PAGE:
Office of the Superintendent of Financial Institutions
In the pension area, a professional who is responsible for calculating the liabilities of pension plans and the costs of providing pension plan benefits. Under the PBSA, all actuarial reports must be prepared by a person who is a Fellow of the Canadian Institute of Actuaries.
A contract purchased from an insurance company to provide periodic (usually monthly) payments to a person for his or her lifetime.
A bridge benefit usually provides income from the date a pension plan member retires to the date when the member is entitled to receive Canada Pension Plan (CPP) or Quebec Pension Plan (QPP) retirement benefits and/or Old Age Security benefits, usually at age 65.
The national inter-jurisdictional association of pension regulators whose mission is to facilitate an efficient and effective pension regulatory system in Canada. CAPSA discusses regulatory issues of common interest and develops practical solutions to further the coordination and harmonization of pension regulation across Canada
A plan into which contributions are made on a tax-deferred basis. A CAP may include a defined contribution registered pension plan, a pooled registered pension plan, a group registered retirement savings plan, a registered education savings plan or a deferred profit-sharing plan.
For the purposes of federal pension legislation, a person who has been cohabiting with a member in a conjugal relationship for at least one year.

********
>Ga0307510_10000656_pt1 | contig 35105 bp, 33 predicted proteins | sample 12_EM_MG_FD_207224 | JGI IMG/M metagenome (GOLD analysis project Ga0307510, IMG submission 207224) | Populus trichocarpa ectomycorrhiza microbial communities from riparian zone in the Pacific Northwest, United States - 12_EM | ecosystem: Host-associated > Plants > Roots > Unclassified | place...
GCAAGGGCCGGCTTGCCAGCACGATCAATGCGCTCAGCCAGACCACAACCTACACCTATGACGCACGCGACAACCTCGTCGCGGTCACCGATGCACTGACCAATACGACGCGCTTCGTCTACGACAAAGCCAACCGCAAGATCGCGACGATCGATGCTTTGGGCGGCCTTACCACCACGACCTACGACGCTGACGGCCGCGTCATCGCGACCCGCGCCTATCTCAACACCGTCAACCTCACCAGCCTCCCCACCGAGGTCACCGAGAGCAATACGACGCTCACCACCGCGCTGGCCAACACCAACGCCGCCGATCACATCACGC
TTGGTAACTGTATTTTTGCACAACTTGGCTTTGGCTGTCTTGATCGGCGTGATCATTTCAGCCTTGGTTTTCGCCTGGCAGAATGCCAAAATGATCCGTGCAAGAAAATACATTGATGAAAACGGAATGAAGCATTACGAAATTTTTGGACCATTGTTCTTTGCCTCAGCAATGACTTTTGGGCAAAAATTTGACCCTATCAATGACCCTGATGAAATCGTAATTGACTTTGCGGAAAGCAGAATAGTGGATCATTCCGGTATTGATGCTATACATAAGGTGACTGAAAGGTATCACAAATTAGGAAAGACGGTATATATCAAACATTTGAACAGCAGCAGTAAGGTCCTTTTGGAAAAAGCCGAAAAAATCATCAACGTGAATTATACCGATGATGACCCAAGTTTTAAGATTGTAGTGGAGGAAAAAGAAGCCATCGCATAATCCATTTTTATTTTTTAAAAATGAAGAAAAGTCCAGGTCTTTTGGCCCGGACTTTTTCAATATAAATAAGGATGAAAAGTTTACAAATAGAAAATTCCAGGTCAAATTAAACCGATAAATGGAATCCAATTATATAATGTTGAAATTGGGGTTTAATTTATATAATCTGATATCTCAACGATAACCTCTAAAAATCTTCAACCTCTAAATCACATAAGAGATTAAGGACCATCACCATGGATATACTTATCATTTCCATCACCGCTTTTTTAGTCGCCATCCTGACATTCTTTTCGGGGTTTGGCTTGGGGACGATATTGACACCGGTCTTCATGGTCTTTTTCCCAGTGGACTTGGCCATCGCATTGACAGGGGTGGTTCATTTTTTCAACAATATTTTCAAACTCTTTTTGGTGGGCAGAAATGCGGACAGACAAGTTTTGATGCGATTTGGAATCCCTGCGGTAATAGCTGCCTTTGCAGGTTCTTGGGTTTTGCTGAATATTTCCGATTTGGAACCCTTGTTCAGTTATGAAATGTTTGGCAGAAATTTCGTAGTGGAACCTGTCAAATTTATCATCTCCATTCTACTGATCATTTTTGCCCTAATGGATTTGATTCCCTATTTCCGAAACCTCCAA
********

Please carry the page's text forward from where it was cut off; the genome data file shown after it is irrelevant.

The amount of an immediate lump-sum payment estimated to be equal in value to a future series of payments. The value is calculated using assumptions prescribed by the Canadian Institute of Actuaries that are based on current market conditions.
The period during which an employee is continuously employed by the same employer. Continuous employment may be defined in the pension plan (or by law) to include certain periods of absence and/or of employment with an associated or former employer.
A specified pension determined when a member's employment or plan terminates that is not payable until sometime later, usually at retirement.
A pension plan that defines the pension benefit to be provided based on factors such as years of plan membership and average earnings calculated in accordance with the terms of the plan.
A pension plan that defines the amount of employer and employee contributions (if any) to the pension fund, determined on an individual account basis. The benefit the member will receive on retirement is determined at the date of retirement and is based on accrued contributions and investment income.
Members who are within 10 years of pensionable age are eligible to receive an early retirement pension from the plan (e.g. if the plan's pensionable age is 65, members could choose to retire at any time between the age of 55 and 65). However, the amount of pension may be reduced to compensate for the fact that it is payable for a longer period of time.